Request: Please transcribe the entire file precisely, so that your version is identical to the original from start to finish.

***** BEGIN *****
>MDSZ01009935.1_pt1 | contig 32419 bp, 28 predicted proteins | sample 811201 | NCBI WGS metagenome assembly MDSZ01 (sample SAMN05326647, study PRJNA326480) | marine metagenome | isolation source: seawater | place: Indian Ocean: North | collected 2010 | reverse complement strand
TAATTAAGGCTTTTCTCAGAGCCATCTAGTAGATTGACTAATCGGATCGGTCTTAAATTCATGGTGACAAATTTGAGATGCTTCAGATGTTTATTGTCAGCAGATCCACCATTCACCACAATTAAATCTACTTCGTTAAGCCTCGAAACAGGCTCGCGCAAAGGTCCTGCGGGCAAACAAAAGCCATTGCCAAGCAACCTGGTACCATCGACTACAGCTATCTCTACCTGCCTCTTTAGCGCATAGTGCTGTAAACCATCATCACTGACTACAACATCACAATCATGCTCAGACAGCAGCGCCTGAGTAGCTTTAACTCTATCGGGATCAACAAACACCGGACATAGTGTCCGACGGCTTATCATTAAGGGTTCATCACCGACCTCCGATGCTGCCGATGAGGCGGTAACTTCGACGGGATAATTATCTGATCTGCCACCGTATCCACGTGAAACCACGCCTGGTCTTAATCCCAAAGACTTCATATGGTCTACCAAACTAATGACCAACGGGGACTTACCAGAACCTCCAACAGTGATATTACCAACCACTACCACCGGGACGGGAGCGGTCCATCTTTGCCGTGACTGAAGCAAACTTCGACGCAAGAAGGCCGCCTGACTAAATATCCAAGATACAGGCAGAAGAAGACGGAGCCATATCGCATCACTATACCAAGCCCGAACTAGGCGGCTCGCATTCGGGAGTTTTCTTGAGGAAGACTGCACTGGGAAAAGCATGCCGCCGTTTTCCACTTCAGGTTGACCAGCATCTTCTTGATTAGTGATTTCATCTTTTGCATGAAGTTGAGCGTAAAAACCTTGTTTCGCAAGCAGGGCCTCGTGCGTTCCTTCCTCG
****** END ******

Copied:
>MDSZ01009935.1_pt1 | contig 32419 bp, 28 predicted proteins | sample 811201 | NCBI WGS metagenome assembly MDSZ01 (sample SAMN05326647, study PRJNA326480) | marine metagenome | isolation source: seawater | place: Indian Ocean: North | collected 2010 | reverse complement strand
TAATTAAGGCTTTTCTCAGAGCCATCTAGTAGATTGACTAATCGGATCGGTCTTAAATTCATGGTGACAAATTTGAGATGCTTCAGATGTTTATTGTCAGCAGATCCACCATTCACCACAATTAAATCTACTTCGTTAAGCCTCGAAACAGGCTCGCGCAAAGGTCCTGCGGGCAAACAAAAGCCATTGCCAAGCAACCTGGTACCATCGACTACAGCTATCTCTACCTGCCTCTTTAGCGCATAGTGCTGTAAACCATCATCACTGACTACAACATCACAATCATGCTCAGACAGCAGCGCCTGAGTAGCTTTAACTCTATCGGGATCAACAAACACCGGACATAGTGTCCGACGGCTTATCATTAAGGGTTCATCACCGACCTCCGATGCTGCCGATGAGGCGGTAACTTCGACGGGATAATTATCTGATCTGCCACCGTATCCACGTGAAACCACGCCTGGTCTTAATCCCAAAGACTTCATATGGTCTACCAAACTAATGACCAACGGGGACTTACCAGAACCTCCAACAGTGATATTACCAACCACTACCACCGGGACGGGAGCGGTCCATCTTTGCCGTGACTGAAGCAAACTTCGACGCAAGAAGGCCGCCTGACTAAATATCCAAGATACAGGCAGAAGAAGACGGAGCCATATCGCATCACTATACCAAGCCCGAACTAGGCGGCTCGCATTCGGGAGTTTTCTTGAGGAAGACTGCACTGGGAAAAGCATGCCGCCGTTTTCCACTTCAGGTTGACCAGCATCTTCTTGATTAGTGATTTCATCTTTTGCATGAAGTTGAGCGTAAAAACCTTGTTTCGCAAGCAGGGCCTCGTGCGTTCCTTCCTCG